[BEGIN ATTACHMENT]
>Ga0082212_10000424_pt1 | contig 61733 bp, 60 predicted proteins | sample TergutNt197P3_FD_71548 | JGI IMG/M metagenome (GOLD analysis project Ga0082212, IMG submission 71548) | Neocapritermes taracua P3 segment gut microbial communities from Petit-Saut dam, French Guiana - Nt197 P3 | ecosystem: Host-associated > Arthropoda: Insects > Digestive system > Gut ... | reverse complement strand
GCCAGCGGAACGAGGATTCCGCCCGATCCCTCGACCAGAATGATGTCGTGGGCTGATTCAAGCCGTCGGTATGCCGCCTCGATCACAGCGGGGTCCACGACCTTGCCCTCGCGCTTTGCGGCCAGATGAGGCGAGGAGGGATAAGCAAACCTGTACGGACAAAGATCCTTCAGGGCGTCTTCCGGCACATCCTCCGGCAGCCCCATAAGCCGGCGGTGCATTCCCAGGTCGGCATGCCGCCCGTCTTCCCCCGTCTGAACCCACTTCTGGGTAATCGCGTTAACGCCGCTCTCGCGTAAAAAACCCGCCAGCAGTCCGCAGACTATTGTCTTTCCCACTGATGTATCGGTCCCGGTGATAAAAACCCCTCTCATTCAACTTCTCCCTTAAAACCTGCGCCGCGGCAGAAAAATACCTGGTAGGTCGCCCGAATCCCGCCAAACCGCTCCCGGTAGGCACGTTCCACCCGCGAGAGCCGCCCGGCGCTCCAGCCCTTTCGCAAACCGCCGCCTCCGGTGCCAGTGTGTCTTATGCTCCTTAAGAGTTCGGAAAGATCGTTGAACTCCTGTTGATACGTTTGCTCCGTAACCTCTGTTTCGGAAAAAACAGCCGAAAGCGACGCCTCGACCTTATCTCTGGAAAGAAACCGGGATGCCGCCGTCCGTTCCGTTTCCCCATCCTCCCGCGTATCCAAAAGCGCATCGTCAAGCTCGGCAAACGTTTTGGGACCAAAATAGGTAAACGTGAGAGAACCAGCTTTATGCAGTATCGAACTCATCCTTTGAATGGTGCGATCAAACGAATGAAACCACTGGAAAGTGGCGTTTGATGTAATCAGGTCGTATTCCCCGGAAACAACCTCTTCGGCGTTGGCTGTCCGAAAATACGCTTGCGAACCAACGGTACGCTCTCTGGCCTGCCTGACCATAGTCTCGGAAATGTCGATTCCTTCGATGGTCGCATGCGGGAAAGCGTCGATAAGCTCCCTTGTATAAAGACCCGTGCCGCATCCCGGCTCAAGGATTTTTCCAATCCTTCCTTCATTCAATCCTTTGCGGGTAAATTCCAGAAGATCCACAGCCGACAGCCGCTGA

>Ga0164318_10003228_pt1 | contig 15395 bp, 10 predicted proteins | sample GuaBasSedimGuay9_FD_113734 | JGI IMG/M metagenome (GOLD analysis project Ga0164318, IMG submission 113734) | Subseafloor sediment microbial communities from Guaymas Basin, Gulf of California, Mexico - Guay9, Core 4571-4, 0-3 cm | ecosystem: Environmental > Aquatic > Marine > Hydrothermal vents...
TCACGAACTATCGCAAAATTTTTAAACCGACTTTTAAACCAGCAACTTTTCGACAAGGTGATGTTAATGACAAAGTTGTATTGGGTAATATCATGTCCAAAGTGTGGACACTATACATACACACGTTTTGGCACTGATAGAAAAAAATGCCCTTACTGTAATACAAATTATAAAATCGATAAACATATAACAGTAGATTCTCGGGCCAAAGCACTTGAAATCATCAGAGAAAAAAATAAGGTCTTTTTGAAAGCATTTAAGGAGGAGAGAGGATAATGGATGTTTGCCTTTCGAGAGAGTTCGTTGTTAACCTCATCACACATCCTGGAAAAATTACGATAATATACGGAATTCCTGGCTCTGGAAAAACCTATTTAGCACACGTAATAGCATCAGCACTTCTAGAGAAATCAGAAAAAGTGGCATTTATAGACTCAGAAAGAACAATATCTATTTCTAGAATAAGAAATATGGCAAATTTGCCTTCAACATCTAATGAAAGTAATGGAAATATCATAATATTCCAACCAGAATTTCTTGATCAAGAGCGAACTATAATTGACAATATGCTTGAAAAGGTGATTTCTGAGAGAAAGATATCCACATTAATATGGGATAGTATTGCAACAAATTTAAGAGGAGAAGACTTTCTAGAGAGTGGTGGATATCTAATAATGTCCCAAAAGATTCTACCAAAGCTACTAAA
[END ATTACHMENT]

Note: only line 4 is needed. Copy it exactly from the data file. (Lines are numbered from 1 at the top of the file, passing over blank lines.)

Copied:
TCACGAACTATCGCAAAATTTTTAAACCGACTTTTAAACCAGCAACTTTTCGACAAGGTGATGTTAATGACAAAGTTGTATTGGGTAATATCATGTCCAAAGTGTGGACACTATACATACACACGTTTTGGCACTGATAGAAAAAAATGCCCTTACTGTAATACAAATTATAAAATCGATAAACATATAACAGTAGATTCTCGGGCCAAAGCACTTGAAATCATCAGAGAAAAAAATAAGGTCTTTTTGAAAGCATTTAAGGAGGAGAGAGGATAATGGATGTTTGCCTTTCGAGAGAGTTCGTTGTTAACCTCATCACACATCCTGGAAAAATTACGATAATATACGGAATTCCTGGCTCTGGAAAAACCTATTTAGCACACGTAATAGCATCAGCACTTCTAGAGAAATCAGAAAAAGTGGCATTTATAGACTCAGAAAGAACAATATCTATTTCTAGAATAAGAAATATGGCAAATTTGCCTTCAACATCTAATGAAAGTAATGGAAATATCATAATATTCCAACCAGAATTTCTTGATCAAGAGCGAACTATAATTGACAATATGCTTGAAAAGGTGATTTCTGAGAGAAAGATATCCACATTAATATGGGATAGTATTGCAACAAATTTAAGAGGAGAAGACTTTCTAGAGAGTGGTGGATATCTAATAATGTCCCAAAAGATTCTACCAAAGCTACTAAA